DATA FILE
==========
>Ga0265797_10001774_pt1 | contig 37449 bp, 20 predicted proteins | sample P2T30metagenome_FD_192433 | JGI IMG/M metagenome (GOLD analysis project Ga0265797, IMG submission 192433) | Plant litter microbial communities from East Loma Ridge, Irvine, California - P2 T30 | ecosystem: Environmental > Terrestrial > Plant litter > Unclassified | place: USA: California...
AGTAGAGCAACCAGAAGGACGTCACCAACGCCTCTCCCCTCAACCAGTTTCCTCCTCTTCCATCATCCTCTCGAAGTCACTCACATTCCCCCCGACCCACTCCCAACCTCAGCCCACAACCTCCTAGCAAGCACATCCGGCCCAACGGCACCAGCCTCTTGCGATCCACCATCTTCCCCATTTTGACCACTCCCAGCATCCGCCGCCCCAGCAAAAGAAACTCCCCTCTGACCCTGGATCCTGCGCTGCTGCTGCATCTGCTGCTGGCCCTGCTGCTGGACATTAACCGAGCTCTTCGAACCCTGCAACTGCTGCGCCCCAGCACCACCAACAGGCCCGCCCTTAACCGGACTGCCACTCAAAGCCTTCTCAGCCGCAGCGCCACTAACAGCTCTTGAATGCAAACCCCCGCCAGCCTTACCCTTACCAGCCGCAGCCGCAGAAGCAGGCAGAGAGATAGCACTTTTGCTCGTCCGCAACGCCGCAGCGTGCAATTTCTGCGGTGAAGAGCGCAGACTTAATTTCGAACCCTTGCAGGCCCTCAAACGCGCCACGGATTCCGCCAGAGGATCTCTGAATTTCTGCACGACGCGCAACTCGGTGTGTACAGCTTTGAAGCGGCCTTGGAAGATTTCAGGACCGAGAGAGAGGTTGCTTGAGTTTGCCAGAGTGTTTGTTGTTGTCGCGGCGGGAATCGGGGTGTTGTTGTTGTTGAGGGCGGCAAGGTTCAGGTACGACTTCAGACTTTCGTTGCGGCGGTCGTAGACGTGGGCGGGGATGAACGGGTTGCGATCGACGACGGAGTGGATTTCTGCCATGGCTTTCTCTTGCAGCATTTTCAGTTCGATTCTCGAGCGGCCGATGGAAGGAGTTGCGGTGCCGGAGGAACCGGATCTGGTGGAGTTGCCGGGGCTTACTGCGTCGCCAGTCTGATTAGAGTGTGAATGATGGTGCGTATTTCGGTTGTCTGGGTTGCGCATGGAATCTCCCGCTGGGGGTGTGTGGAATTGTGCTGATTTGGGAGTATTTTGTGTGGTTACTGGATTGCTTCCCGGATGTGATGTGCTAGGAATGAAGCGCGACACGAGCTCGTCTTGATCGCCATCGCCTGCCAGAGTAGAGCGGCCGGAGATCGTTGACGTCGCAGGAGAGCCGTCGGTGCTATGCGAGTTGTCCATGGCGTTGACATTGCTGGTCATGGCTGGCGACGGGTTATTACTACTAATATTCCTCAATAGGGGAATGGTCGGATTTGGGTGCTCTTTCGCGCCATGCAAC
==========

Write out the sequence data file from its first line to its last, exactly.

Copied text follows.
>Ga0265797_10001774_pt1 | contig 37449 bp, 20 predicted proteins | sample P2T30metagenome_FD_192433 | JGI IMG/M metagenome (GOLD analysis project Ga0265797, IMG submission 192433) | Plant litter microbial communities from East Loma Ridge, Irvine, California - P2 T30 | ecosystem: Environmental > Terrestrial > Plant litter > Unclassified | place: USA: California...
AGTAGAGCAACCAGAAGGACGTCACCAACGCCTCTCCCCTCAACCAGTTTCCTCCTCTTCCATCATCCTCTCGAAGTCACTCACATTCCCCCCGACCCACTCCCAACCTCAGCCCACAACCTCCTAGCAAGCACATCCGGCCCAACGGCACCAGCCTCTTGCGATCCACCATCTTCCCCATTTTGACCACTCCCAGCATCCGCCGCCCCAGCAAAAGAAACTCCCCTCTGACCCTGGATCCTGCGCTGCTGCTGCATCTGCTGCTGGCCCTGCTGCTGGACATTAACCGAGCTCTTCGAACCCTGCAACTGCTGCGCCCCAGCACCACCAACAGGCCCGCCCTTAACCGGACTGCCACTCAAAGCCTTCTCAGCCGCAGCGCCACTAACAGCTCTTGAATGCAAACCCCCGCCAGCCTTACCCTTACCAGCCGCAGCCGCAGAAGCAGGCAGAGAGATAGCACTTTTGCTCGTCCGCAACGCCGCAGCGTGCAATTTCTGCGGTGAAGAGCGCAGACTTAATTTCGAACCCTTGCAGGCCCTCAAACGCGCCACGGATTCCGCCAGAGGATCTCTGAATTTCTGCACGACGCGCAACTCGGTGTGTACAGCTTTGAAGCGGCCTTGGAAGATTTCAGGACCGAGAGAGAGGTTGCTTGAGTTTGCCAGAGTGTTTGTTGTTGTCGCGGCGGGAATCGGGGTGTTGTTGTTGTTGAGGGCGGCAAGGTTCAGGTACGACTTCAGACTTTCGTTGCGGCGGTCGTAGACGTGGGCGGGGATGAACGGGTTGCGATCGACGACGGAGTGGATTTCTGCCATGGCTTTCTCTTGCAGCATTTTCAGTTCGATTCTCGAGCGGCCGATGGAAGGAGTTGCGGTGCCGGAGGAACCGGATCTGGTGGAGTTGCCGGGGCTTACTGCGTCGCCAGTCTGATTAGAGTGTGAATGATGGTGCGTATTTCGGTTGTCTGGGTTGCGCATGGAATCTCCCGCTGGGGGTGTGTGGAATTGTGCTGATTTGGGAGTATTTTGTGTGGTTACTGGATTGCTTCCCGGATGTGATGTGCTAGGAATGAAGCGCGACACGAGCTCGTCTTGATCGCCATCGCCTGCCAGAGTAGAGCGGCCGGAGATCGTTGACGTCGCAGGAGAGCCGTCGGTGCTATGCGAGTTGTCCATGGCGTTGACATTGCTGGTCATGGCTGGCGACGGGTTATTACTACTAATATTCCTCAATAGGGGAATGGTCGGATTTGGGTGCTCTTTCGCGCCATGCAAC